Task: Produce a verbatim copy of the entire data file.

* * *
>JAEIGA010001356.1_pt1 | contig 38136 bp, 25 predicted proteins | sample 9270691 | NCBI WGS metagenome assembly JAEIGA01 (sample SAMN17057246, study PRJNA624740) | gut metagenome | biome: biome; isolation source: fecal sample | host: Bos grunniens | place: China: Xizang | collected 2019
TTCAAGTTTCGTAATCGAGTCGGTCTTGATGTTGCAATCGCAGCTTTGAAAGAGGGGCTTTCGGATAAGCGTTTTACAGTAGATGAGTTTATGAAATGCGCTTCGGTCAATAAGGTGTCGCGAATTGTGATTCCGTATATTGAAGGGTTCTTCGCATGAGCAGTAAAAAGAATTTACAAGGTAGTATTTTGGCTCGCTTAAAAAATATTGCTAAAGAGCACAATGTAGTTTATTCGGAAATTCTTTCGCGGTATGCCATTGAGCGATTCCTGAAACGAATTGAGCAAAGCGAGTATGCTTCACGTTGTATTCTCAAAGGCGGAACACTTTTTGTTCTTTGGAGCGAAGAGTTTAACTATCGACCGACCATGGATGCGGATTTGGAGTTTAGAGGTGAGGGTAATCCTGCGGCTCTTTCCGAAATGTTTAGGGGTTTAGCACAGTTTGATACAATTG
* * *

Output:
>JAEIGA010001356.1_pt1 | contig 38136 bp, 25 predicted proteins | sample 9270691 | NCBI WGS metagenome assembly JAEIGA01 (sample SAMN17057246, study PRJNA624740) | gut metagenome | biome: biome; isolation source: fecal sample | host: Bos grunniens | place: China: Xizang | collected 2019
TTCAAGTTTCGTAATCGAGTCGGTCTTGATGTTGCAATCGCAGCTTTGAAAGAGGGGCTTTCGGATAAGCGTTTTACAGTAGATGAGTTTATGAAATGCGCTTCGGTCAATAAGGTGTCGCGAATTGTGATTCCGTATATTGAAGGGTTCTTCGCATGAGCAGTAAAAAGAATTTACAAGGTAGTATTTTGGCTCGCTTAAAAAATATTGCTAAAGAGCACAATGTAGTTTATTCGGAAATTCTTTCGCGGTATGCCATTGAGCGATTCCTGAAACGAATTGAGCAAAGCGAGTATGCTTCACGTTGTATTCTCAAAGGCGGAACACTTTTTGTTCTTTGGAGCGAAGAGTTTAACTATCGACCGACCATGGATGCGGATTTGGAGTTTAGAGGTGAGGGTAATCCTGCGGCTCTTTCCGAAATGTTTAGGGGTTTAGCACAGTTTGATACAATTG